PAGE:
AI and ML technologies hold great potential for use in medical imaging to support more precise clinical decision-making and improved patient experience. Such tools can help practitioners identify pathologies more quickly, develop more personalized treatment plans, reduce delays in diagnosis, and even limit the need for patients to repeat scans.
Advances in AI-driven 3-D visualization, augmented reality, and inter-operative capabilities in medical imaging promise to facilitate more exact identification of abnormalities and inform targeted interventions. These technologies enable practitioners to target areas of concern with greater precision and speed. In some cases, this capability can conceivably minimize the need to perform invasive procedures for diagnosis. In addition, by reducing imaging noise, AI-enabled devices can help medical imaging professionals optimize dosing in scans to minimize patient radiation exposure.
AI- and ML-driven tools also offer exciting prospects for improving patient experience. For example, according to a 2020 Health IT Analytics article, the Mass General Brigham Center for Clinical Data Science developed an ML-driven tool to detect motion during a scan and alert technicians to the possibility a re-scan is required while the patient is still present, reducing the likelihood that the patient will have to make a return trip for additional imaging.
One of the innovative approaches to medical imaging that AI enables is radiomics, described as advanced imaging analytics. This technology uses AI and ML to extract and analyze a wealth of quantitative data points from scanned images, harvesting insights that might otherwise be discovered only through invasive procedures. By detecting and analyzing features not visible through conventional imaging, radiomics can develop a profile of a tumor’s biomarkers to inform more personalized care, track disease progression, and monitor responses to treatment.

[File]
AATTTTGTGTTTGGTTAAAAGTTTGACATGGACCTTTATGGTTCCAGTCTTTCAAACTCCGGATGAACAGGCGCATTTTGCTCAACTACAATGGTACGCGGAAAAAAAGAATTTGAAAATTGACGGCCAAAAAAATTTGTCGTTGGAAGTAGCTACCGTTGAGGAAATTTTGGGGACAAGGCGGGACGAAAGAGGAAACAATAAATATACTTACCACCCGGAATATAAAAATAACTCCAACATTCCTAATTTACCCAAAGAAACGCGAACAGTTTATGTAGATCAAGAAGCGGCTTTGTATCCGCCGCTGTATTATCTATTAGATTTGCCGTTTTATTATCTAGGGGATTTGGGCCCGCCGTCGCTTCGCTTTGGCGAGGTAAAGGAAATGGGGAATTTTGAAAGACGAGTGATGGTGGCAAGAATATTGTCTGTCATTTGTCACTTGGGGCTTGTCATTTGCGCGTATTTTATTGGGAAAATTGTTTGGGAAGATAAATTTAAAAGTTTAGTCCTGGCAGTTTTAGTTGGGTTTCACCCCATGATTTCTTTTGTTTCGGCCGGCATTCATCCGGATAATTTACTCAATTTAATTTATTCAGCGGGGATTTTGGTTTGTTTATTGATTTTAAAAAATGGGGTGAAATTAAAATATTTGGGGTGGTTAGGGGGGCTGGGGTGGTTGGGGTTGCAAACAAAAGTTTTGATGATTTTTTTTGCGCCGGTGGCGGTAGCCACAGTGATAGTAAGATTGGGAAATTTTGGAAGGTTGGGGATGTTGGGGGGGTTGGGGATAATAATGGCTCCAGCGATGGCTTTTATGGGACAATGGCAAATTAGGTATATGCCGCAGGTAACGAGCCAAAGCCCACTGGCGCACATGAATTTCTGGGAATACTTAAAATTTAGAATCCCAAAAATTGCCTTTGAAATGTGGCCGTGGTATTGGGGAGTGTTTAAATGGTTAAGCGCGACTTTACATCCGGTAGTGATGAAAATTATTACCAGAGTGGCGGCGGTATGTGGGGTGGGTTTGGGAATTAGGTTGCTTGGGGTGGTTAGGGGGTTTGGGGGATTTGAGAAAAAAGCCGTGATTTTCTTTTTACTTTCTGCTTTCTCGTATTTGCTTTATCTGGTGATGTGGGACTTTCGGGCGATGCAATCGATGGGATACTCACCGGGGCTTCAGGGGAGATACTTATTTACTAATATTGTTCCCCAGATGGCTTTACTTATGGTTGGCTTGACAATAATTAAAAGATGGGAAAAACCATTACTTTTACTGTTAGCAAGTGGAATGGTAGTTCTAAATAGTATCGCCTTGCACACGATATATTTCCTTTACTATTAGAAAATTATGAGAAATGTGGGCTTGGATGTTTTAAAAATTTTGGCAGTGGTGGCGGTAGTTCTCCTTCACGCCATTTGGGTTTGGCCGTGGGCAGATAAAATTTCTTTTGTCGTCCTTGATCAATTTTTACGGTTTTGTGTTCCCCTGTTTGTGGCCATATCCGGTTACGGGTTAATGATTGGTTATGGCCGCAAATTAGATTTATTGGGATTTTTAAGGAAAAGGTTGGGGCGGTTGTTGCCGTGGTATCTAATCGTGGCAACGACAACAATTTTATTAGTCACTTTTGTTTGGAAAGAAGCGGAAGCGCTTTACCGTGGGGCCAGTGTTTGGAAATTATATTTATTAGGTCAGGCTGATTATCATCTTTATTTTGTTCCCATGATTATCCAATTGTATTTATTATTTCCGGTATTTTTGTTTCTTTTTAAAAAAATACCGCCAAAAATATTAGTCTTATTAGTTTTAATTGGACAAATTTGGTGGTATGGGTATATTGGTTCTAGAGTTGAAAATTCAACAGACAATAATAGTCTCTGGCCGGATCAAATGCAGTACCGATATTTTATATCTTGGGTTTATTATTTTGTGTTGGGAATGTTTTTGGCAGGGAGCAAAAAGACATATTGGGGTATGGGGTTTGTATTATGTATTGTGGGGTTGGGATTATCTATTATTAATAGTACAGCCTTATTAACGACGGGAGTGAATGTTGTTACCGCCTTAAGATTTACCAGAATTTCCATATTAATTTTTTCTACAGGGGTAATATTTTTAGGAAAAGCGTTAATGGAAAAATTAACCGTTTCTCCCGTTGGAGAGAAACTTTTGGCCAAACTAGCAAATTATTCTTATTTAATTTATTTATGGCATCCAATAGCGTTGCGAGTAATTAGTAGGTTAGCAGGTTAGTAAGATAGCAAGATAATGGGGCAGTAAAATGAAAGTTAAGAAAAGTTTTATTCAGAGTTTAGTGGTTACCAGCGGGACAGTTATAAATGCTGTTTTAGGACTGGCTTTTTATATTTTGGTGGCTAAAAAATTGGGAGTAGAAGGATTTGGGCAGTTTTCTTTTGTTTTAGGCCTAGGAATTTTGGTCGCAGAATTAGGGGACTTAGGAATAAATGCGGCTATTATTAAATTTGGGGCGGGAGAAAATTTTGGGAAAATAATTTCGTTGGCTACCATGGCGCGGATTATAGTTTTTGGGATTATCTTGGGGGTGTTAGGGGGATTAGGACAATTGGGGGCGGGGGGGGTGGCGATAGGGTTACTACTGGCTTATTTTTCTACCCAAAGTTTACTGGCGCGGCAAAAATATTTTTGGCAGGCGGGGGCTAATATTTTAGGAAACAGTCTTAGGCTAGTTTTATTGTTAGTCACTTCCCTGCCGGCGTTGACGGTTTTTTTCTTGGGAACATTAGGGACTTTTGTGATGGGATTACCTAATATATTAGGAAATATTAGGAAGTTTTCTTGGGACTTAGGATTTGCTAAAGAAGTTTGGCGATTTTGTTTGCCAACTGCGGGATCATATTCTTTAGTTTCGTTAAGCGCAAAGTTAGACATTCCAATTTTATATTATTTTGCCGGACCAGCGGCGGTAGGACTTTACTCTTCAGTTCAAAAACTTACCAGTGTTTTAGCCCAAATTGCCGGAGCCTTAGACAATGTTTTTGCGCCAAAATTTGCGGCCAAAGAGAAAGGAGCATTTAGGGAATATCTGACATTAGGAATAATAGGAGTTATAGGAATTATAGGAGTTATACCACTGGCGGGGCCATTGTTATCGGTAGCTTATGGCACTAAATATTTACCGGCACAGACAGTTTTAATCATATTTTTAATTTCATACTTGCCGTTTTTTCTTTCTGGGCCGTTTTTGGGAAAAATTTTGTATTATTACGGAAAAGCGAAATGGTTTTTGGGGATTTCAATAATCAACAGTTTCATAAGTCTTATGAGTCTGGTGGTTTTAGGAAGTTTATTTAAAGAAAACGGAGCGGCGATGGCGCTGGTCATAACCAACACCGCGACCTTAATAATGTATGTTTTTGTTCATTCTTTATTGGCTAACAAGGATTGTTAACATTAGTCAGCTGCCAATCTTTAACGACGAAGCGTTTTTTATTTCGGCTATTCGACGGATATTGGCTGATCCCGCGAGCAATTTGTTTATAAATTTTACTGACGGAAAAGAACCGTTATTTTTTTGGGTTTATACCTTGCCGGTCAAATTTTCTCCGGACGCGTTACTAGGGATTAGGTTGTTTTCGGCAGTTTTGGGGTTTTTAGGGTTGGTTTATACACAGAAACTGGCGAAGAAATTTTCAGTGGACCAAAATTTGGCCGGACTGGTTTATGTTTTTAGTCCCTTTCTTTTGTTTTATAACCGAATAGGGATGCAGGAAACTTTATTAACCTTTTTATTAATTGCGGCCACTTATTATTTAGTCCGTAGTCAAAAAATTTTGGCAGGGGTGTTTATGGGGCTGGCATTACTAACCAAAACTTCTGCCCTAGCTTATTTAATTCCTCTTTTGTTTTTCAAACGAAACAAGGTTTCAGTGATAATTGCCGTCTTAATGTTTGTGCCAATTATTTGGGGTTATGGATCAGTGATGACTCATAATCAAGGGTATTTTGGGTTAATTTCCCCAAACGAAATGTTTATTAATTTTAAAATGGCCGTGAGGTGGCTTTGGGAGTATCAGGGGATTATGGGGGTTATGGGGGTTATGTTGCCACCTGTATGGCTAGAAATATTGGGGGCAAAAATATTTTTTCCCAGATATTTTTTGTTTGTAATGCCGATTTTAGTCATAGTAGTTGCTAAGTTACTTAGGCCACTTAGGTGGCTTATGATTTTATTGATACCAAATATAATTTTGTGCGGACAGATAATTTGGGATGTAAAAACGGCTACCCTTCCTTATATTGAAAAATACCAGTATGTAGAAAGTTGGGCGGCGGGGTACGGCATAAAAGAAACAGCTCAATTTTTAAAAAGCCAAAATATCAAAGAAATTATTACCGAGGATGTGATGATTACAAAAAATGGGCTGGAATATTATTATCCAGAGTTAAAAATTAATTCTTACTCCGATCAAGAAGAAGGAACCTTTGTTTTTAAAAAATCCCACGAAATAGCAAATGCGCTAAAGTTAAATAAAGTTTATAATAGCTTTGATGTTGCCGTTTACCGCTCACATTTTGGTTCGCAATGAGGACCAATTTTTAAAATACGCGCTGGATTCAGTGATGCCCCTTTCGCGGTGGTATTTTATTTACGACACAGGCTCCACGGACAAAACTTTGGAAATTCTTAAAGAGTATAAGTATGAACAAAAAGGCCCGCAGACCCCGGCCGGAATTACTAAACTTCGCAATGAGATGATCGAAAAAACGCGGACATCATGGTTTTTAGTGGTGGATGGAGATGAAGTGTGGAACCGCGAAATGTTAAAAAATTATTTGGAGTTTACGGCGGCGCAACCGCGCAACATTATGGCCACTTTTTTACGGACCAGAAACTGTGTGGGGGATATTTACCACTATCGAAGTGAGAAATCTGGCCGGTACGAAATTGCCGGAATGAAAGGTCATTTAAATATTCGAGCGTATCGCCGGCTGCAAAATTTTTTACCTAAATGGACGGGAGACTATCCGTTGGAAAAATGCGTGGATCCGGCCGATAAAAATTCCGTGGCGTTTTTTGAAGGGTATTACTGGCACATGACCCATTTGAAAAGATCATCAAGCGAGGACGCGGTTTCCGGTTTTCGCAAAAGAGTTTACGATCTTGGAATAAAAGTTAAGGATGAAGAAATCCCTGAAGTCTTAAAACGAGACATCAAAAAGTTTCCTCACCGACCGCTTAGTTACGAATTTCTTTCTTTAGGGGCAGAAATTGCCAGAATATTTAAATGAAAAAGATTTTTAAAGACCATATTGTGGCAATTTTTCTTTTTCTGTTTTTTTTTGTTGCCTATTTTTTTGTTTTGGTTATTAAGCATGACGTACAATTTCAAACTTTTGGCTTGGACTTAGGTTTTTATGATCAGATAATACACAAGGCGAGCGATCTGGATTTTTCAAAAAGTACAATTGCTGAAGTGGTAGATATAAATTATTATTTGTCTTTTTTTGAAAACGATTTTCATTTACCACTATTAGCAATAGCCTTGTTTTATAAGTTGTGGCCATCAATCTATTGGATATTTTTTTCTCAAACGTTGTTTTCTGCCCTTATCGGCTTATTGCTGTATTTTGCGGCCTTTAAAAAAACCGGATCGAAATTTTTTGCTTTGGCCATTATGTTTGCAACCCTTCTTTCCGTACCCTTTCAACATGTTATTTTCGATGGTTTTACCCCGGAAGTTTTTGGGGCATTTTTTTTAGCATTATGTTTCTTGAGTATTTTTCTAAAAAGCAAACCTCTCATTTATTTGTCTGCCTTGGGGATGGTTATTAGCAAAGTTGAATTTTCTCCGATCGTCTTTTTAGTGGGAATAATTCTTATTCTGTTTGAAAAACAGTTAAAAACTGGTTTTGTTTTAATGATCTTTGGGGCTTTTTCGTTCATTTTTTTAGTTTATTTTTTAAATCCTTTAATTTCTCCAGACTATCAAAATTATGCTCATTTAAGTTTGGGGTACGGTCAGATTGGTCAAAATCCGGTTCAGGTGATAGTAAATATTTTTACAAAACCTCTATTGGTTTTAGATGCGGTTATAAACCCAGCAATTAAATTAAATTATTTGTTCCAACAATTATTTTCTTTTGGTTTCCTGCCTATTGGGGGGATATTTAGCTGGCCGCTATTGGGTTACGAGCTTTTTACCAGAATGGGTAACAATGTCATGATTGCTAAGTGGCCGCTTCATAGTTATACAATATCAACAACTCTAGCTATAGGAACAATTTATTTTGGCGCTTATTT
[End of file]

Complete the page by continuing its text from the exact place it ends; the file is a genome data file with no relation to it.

Given the breadth of opportunities these technologies offer for advances in the field of medical imaging, it is probable they will continue to proliferate and evolve. Still, issues surrounding data access, model training, and navigating ethical concerns are among the challenges that remain on the road toward more widespread usage of many AI and ML applications in medical imaging. As stated in the Health IT Analytics article:
Even with all these advancements, however, the industry still struggles with several foundational problems. Limited data access, a lack of provider education and training, and poor technology integration are all obstacles that many organizations have yet to overcome.
Equipping healthcare workforces with the knowledge and skills to work effectively with AI and ML tools will be critical to deploying these technologies on a larger scale. With the help of data science training, practitioners will be prepared to embrace these tools for improved patient care and outcomes.
(Updated for 2022) With a long-term strategy—and with investment in the training and infrastructure necessary to implement it—the healthcare industry can experience a data revolution. Given today’s abundance of potential data sources, the widespread adoption of electronic health records (EHRs), and advances in AI, ML, NLP, and other data science technologies, the healthcare industry is poised for a groundbreaking overhaul.
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